Privatization will mean you will have a multitude of pavements passing by your home competing for your business (coughs) use – potato, potahto – it is what you have been dreaming of. I am sure. A future too where the escalator walkway will no longer be the preserve of airport arrivals and departures but will at last come outside and become a feature of our suburban streets and shopping centre cruise-bys. For an extra-levy, naturally.

This government is keen to encourage healthy life-styles and any mileage beyond the first fifty per day will be free.

Some of our critics have suggested that privatization of the pavements is backdoor privatization of walking itself. Nothing could be further from the truth. You can trust us.

Further the first fifty yards of walking sorry pavement use will be levy-free. This is nothing to do with us favouring the motorist by allowing those without a garage or driveway to get to their car – rather a concession to our coalition partners who love their thresholds and are determined that no-one using Britain’s pavements should have to pay for the first fifty yards per day. More details will follow in a speech I am to give three days from now. [Privately a leading conservative expressed regret at this concession as ‘more crazy socialism from our Lib Dem partners’ and ‘as soon as we are free to govern alone we will make sure every UK citizen gets charged for every step they make, this is what business and their shareholders want, and as we all know, this is what really matters’]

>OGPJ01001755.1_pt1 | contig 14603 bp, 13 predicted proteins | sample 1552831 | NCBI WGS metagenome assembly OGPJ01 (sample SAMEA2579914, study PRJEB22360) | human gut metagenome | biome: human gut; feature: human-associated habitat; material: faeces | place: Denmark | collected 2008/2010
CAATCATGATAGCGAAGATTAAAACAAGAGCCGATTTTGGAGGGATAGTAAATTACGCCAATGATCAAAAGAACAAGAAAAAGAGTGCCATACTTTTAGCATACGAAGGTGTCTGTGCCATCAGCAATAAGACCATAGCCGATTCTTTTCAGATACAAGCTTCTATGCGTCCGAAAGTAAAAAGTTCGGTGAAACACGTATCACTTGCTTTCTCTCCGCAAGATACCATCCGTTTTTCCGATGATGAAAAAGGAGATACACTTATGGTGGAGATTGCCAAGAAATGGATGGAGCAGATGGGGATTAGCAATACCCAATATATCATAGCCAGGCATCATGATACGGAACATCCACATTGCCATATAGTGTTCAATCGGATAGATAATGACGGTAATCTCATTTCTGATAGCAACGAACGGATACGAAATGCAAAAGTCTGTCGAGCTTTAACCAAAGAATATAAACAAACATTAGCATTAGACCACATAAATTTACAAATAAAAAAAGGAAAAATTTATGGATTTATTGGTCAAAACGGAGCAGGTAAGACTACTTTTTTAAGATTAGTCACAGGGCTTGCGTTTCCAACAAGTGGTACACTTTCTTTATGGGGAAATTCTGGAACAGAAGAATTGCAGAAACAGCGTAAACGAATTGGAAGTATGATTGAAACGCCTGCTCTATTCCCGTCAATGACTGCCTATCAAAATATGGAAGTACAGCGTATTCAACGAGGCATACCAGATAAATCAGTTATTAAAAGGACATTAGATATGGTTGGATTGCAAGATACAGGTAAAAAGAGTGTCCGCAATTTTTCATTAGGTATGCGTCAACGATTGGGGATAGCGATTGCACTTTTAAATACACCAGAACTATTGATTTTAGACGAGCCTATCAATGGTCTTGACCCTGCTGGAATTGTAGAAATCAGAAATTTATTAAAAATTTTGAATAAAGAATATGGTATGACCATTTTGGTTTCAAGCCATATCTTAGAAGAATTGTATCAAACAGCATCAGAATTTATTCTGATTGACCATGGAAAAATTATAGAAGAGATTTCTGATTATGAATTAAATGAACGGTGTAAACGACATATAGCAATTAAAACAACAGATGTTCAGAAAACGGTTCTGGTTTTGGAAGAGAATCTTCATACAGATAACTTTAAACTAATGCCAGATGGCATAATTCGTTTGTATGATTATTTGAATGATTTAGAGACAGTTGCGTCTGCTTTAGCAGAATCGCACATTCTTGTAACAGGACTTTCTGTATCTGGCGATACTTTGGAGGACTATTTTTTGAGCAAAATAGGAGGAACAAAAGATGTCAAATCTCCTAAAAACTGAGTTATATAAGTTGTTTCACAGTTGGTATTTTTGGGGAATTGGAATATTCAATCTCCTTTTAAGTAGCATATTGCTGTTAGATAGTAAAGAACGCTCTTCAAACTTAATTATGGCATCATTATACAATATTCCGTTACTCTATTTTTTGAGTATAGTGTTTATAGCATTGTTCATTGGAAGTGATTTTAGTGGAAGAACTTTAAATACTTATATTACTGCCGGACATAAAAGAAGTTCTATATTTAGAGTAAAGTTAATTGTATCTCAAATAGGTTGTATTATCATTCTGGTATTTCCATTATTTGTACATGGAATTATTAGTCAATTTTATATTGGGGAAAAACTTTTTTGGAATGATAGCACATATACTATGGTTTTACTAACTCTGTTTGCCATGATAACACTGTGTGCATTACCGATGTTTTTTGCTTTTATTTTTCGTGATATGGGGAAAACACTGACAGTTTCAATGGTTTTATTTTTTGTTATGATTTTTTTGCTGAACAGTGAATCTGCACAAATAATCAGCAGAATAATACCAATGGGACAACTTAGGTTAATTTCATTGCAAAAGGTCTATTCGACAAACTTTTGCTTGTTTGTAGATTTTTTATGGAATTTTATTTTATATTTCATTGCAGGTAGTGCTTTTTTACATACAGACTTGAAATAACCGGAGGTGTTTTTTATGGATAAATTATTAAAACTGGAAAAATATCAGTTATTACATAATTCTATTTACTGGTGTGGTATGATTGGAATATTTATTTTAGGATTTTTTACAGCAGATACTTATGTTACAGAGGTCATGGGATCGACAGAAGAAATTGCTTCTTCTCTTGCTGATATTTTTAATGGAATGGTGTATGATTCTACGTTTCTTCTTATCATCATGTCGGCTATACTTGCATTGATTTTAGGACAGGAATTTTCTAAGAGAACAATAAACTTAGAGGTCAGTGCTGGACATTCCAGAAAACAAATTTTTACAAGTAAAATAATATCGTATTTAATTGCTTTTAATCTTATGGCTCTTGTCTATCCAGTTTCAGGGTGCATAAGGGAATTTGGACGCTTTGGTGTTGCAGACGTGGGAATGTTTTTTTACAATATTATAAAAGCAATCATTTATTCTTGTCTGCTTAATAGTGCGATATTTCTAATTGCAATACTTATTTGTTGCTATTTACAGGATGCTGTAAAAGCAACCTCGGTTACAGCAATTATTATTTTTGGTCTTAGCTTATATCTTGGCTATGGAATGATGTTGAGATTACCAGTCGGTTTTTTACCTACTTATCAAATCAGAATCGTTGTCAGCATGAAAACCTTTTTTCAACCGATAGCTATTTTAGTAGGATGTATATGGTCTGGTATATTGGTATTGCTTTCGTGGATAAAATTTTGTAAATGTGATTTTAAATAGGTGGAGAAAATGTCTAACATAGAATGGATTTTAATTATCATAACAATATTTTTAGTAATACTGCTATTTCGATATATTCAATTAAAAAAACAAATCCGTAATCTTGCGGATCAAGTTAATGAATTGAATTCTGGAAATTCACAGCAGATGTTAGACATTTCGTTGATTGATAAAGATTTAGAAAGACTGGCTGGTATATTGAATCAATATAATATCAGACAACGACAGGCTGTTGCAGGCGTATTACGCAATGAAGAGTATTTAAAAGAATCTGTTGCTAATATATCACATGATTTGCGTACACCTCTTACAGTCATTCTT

London pavement

A pavement! In London!

The Department for Transport when asked about costing advised it was still in talks with the Treasury but that it was up to the market and they predicted it would likely be something innocuous ‘like a penny per step’.